My parents-in-law were out of town for a month while my father-in-law was cycling from Seattle to Los Angeles. While they were away, we were in charge of keeping their pups and orchids alive. Mission successful: all survived.
One of the orchids came into bloom just before they came home, Eulophia streptopetala. My mother-in-law bought this orchid while she was in California last year at Santa Barbara Orchid Estate. She purchased this particular orchid because of it is native to Ethiopia, the country from which we are adopting.
While I was excited about the orchid blooming for the first time, they were back at the Santa Barbara Orchid Estate again. They brought home three new orchids, two for me, in thanks for taking care of the orchids!
The first orchid has a really unique growth habit. It is a species orchid, Lockhartia oerstedii, from central America. When I looked up the description of this plant I learned a couple new botanical vocabulary words. The first is imbricate, which refers to the overlapping leaves which look like roof shingles or reptile scales. A second word is caespitose, which means densely clumped.
The second orchid is the species Cirrhopetalum makoyanum. The Cirrhopetalum genus is closely related to the Bulbophyllum genus, and many of the plants are still labeled with that genus name. It has a very distinct inflorescence, which is made up of several flowers arranged in a semi-circular pattern that look like half to 3/4 of a daisy. You can see a picture here.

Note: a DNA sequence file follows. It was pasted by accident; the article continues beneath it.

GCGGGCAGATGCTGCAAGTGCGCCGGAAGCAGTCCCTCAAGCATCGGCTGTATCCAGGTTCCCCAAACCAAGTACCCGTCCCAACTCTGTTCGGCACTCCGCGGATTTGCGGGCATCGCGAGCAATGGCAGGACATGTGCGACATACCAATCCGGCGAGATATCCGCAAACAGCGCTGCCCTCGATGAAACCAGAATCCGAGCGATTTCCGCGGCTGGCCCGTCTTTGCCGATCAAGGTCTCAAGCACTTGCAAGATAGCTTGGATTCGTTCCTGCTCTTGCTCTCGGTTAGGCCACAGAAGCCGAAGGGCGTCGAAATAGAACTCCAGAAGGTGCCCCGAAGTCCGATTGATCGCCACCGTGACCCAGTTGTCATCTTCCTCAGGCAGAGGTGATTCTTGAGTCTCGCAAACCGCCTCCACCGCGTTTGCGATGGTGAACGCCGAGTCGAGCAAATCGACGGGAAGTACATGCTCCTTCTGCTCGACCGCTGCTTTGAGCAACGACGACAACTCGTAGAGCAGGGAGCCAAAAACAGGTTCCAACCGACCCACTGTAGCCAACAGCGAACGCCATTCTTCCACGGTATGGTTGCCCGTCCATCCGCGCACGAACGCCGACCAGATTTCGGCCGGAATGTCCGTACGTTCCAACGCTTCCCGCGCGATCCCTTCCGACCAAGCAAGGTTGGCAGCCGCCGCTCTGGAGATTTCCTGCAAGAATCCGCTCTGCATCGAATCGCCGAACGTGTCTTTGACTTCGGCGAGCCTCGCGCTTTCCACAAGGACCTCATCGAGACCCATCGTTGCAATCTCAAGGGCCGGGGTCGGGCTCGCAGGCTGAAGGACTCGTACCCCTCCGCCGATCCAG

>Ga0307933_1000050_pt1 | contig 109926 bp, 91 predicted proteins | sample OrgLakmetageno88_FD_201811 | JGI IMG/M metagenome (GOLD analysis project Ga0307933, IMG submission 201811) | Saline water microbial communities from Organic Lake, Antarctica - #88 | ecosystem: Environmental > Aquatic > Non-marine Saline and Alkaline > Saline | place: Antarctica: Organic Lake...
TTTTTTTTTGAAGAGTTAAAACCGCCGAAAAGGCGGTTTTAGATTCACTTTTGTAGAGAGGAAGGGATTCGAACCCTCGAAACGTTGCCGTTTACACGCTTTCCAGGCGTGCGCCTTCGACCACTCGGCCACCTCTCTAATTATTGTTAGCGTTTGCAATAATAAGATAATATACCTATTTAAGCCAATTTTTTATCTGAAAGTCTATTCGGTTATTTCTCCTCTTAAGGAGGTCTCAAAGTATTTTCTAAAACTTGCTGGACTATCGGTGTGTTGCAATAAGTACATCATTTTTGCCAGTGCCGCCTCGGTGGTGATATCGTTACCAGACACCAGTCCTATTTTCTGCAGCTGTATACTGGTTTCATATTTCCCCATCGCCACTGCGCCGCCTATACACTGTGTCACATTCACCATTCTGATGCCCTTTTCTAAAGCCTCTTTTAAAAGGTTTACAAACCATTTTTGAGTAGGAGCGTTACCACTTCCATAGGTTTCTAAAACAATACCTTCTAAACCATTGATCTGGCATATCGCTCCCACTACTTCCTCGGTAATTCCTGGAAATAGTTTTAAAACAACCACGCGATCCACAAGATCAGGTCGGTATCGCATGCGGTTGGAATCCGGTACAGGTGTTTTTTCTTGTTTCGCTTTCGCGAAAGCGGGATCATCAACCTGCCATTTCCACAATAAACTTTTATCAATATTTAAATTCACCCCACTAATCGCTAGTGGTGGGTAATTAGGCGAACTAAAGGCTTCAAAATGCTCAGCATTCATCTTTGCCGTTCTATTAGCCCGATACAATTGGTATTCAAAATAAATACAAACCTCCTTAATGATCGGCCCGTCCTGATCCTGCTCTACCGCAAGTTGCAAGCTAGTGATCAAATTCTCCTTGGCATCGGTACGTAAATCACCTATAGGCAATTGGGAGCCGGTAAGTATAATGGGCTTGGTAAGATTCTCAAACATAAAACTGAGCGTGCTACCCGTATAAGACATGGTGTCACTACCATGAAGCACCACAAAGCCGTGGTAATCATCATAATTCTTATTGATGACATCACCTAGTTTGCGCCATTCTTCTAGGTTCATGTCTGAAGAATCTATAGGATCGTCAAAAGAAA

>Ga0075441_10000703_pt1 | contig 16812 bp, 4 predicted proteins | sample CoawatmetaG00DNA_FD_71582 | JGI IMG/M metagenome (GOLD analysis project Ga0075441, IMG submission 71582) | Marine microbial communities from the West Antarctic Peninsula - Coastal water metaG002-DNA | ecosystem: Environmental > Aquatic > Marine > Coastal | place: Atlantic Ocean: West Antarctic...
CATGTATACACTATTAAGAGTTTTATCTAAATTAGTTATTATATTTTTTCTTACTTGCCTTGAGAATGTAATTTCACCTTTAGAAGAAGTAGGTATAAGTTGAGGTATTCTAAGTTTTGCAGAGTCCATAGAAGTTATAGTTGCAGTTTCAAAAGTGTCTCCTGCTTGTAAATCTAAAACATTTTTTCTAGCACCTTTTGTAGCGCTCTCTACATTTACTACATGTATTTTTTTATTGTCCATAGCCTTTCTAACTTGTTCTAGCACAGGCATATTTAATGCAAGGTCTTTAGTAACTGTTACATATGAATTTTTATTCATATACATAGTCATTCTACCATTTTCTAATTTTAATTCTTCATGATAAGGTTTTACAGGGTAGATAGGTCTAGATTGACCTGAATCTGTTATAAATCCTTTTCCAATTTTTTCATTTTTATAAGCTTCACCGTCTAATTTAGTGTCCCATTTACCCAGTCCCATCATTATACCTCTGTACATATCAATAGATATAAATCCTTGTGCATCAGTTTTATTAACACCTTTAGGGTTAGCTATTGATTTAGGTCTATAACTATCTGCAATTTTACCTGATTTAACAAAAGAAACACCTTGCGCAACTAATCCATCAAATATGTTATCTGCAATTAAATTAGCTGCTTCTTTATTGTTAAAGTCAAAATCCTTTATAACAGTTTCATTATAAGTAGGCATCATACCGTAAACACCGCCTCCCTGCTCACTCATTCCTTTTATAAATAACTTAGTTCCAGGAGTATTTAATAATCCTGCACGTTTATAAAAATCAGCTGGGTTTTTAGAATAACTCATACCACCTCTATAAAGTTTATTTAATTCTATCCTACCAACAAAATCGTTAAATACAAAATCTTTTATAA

The last orchid is one that my mother-in-law bought for herself. It is a tiny miniature (Yes, I think it is appropriate to use both words) mounted on cork bark. And it’s even in bloom. Check out the penny for size comparison. Pretty incredible, isn’t it? I’m really liking these little mounted orchids. They are easy to care for – assuming you don’t mind watering them regularly. You don’t have to worry about the roots rotting. And since everything is right there on display, you can tell if the roots are healthy or not. Also, it’s more appealing to me than a plant in a pot. And you can hang them in all sorts of places. The list goes on and on. Can you tell I like these things? I have a post on my mounted miniatures coming soon. This hybrid is known as a “primary hybrid,” which means both parents of this plant are pure species. Anyway, if you’ve read through this entire paragraph hoping to learn the name of this plant, here’s your reward: Ornithocephalis iridifolius x Zygostatus alleniana. If you were reading the paragraph hoping for some other reward: sorry, that’s all you get.